The fourth edition of Mark Hutter’s Experiencing Cities examines cities and larger metropolitan areas within a truly global framework, lending readers much to understand and appreciate about the variety of urban structures and processes and their effect on the everyday lives of people residing in cities.
Beginning with the emergence of the first urban centers and continuing to examine the present day and the future of smart cities, this book explores the changing cultural and domestic character of the metropolis and offers readers a complete historical and theoretical overview of municipal life. The new edition seamlessly integrates issues of gender, race, ethnicity, sexuality, and class in its examination of city and suburban life, and further extends the Chicago School of Sociology perspective by combining its traditions with a distinct social psychological orientation derived from symbolic interaction and macro-level examination of social organization, social change, and power in the urban context.
With this strong and sweeping interdisciplinary approach, the new edition of Experiencing Cities will continue to enrich students’ understandings of urban life and offer new, forward-looking perspective to those working in the fields of urban sociology, history, politics, geography, and the arts.
Table of Contents
Preface Part One: Historical Developments 1 . Introduction to Experiencing Cities 2 . The Emergence of Cities 3. The Industrial Revolution and the Rise of Urban Sociology Part Two: Disciplinary Perspectives 4 . Chicago School: Urbanism and Urban Ecology 5. Urban Planning 6 . Urban Political Economy, the New Urban Sociology, and the Power of Place Part Three: City Imagery 7 . City Imagery 8. The Skyscraper as Icon Part Four. The Social Psychology of City Life 9. Experiencing Strangers and the Quest for Public Order 10. "Seeing" Disorder and the Ecology of Fear Part Five: City People and Places 11 . Urban Communities and Social Policies 12. Families, Gender, and Singles in the City 13. The Consumer City: Shopping and Sports Part Six: The Urban World 14. American Suburbanization Patterns 15 . Social Capital and Healthy Places 16. Experiencing Cities Globally
Mark Hutter is Professor of Sociology and Anthropology at Rowan University, Glassboro, New Jersey, USA.
"Hutter’s Experiencing Cities provides an excellent introduction to the study of cities and urban life using the sociological perspective. He connects micro-level analysis on how people experience cities with the macro-level analysis of how and why cities were built and the conditions that structure urban residents’ daily lives past and present. Importantly, in his analysis, public spaces are not merely spaces for social interaction but instead structure social interaction and are a part of who we are as individuals and as members of different communities as we live and experience city life."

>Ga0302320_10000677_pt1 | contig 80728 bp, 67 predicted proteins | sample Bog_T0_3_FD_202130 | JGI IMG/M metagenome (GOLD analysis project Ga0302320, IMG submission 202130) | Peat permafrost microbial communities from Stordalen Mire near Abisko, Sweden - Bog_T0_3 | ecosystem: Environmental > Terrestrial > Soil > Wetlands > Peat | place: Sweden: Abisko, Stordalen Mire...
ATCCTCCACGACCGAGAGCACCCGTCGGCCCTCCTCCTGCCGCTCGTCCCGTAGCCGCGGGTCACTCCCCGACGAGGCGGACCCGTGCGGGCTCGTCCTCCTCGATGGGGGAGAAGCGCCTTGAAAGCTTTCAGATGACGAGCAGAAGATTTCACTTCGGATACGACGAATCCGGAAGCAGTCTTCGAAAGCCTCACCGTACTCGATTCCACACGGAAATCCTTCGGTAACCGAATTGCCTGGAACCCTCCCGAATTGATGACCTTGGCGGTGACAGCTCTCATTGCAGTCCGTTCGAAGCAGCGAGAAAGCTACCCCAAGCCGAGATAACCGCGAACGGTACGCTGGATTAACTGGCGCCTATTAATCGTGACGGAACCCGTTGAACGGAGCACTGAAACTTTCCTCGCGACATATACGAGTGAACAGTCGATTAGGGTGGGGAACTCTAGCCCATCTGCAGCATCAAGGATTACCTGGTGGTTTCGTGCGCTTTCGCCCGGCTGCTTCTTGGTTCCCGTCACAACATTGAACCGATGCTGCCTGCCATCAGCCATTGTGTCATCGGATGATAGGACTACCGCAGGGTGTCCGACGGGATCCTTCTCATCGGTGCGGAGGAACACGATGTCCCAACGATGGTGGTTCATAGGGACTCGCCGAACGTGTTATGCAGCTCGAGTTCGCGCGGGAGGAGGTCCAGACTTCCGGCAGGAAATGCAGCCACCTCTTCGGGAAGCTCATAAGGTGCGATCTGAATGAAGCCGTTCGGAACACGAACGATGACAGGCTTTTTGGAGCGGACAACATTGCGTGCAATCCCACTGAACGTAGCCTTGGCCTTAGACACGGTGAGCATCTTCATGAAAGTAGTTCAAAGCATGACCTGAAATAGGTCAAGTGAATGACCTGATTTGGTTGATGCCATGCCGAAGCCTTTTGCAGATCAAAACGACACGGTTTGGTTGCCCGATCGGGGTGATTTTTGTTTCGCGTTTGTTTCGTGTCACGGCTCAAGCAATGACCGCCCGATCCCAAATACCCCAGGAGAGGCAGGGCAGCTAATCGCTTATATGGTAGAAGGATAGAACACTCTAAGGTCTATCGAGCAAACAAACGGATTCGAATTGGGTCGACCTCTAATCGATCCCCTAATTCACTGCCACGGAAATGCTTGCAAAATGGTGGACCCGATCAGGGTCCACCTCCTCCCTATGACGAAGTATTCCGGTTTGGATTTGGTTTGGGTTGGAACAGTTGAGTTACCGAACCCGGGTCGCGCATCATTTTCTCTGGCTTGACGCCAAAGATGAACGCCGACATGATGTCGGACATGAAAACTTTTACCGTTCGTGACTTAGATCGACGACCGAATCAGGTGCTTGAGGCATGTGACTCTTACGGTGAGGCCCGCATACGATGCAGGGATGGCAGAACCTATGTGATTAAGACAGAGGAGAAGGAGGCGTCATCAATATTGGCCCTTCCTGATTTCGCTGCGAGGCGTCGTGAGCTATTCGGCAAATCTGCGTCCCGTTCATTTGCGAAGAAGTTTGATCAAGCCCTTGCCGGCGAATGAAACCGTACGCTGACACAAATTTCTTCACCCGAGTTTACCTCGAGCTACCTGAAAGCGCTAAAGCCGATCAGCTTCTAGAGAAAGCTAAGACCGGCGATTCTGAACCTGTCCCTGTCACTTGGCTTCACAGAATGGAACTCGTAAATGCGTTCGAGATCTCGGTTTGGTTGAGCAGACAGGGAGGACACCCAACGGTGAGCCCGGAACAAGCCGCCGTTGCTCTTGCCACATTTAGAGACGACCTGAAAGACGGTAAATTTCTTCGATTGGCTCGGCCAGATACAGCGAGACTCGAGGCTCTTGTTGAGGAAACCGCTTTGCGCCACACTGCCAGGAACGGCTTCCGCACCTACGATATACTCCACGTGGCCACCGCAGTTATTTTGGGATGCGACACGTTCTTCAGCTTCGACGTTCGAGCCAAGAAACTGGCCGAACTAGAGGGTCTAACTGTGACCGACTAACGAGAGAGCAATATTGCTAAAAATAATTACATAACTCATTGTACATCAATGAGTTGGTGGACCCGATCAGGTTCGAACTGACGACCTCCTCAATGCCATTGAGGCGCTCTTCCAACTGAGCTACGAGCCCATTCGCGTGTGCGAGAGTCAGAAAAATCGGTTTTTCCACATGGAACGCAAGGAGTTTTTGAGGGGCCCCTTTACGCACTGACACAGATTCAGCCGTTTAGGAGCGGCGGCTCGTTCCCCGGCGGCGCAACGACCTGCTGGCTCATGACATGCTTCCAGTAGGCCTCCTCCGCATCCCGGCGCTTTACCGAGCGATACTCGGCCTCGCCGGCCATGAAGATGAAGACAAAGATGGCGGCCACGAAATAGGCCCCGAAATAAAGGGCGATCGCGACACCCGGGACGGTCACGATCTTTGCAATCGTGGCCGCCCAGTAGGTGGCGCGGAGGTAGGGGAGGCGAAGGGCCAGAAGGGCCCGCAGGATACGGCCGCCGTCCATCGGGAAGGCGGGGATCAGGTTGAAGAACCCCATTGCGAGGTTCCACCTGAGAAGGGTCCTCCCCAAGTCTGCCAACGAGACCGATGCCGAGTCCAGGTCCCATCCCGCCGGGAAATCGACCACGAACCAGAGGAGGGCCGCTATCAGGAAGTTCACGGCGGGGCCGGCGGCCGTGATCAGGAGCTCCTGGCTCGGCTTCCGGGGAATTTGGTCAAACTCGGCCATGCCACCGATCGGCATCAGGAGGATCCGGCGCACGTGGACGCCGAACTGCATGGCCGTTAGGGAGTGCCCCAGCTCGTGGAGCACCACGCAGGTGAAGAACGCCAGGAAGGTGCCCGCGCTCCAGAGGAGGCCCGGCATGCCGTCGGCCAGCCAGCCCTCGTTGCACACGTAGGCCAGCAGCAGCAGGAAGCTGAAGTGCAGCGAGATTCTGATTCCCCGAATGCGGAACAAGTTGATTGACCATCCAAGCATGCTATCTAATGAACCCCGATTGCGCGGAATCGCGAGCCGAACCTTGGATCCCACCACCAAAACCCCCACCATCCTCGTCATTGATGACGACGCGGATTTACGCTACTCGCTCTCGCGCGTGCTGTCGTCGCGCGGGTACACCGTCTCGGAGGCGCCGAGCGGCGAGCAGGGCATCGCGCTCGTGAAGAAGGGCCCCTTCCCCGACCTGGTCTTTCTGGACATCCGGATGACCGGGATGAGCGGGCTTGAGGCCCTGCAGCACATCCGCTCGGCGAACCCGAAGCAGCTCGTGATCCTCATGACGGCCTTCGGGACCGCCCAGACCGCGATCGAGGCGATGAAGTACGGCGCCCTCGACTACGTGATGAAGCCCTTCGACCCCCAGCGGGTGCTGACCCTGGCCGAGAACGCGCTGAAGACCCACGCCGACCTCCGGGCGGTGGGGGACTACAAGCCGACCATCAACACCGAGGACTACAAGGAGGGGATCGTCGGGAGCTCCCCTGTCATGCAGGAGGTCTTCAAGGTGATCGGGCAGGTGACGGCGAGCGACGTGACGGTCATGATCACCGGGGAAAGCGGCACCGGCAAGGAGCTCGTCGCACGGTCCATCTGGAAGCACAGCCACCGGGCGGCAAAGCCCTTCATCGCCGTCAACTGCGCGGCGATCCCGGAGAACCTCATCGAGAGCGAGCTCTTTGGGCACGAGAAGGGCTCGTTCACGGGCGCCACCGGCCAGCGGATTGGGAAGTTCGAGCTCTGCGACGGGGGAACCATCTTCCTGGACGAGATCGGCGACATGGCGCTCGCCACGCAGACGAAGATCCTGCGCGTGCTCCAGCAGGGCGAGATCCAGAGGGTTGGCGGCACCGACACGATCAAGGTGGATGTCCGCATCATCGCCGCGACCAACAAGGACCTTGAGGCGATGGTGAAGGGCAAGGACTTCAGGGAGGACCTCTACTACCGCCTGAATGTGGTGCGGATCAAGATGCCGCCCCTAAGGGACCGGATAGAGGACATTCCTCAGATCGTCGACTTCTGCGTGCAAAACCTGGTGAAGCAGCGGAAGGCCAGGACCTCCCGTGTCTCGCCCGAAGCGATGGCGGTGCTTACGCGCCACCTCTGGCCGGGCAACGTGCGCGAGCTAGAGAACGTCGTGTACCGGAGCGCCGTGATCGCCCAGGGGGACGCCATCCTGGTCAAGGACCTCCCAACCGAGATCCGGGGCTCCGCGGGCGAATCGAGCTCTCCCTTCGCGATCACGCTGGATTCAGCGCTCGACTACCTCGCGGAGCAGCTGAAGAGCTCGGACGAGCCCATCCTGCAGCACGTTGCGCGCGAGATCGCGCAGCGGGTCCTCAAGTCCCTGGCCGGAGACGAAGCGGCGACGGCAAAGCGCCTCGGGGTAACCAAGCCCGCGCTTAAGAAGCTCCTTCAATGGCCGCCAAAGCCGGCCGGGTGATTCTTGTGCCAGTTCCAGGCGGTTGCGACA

Connie Robinson is Senior Lecturer at the Department of Sociology, Central Washington University
Updated with new statistics, references, and studies, Experiencing Cities keeps the best of previous editions, with a focus on both the macro and micro of city development and social life. Coverage of topics is excellent, with both Classical Urban Sociology (Chicago School) and newer theories given through treatment. In my view, this textbook is still one of the best on the market today.
Richard Adams, Professor and Chair at the Department of Sociology, Kent State University
From the industrial to the post-industrial era, the material conditions to the non-material imagery, and classical urban theory to more contemporary treatments, this text brims with sociological knowledge on the city. Hutter has once again written a go-to learning tool and reference for students.
Richard E. Ocejo, Associate Professor of Sociology at John Jay College and the Graduate Center, CUNY
In this latest edition of Experiencing Cities, Hutter offers an engaging view of city life that invites the reader to experience familiar cities in new ways and travel to distant ones. Hutter understands urbanism through a sociological perspective that examines urban development as a dynamic interplay between political and economic forces and social and individual experiences of city life.
Michele Wakin, Center for Urban Poverty at Bridgewater State University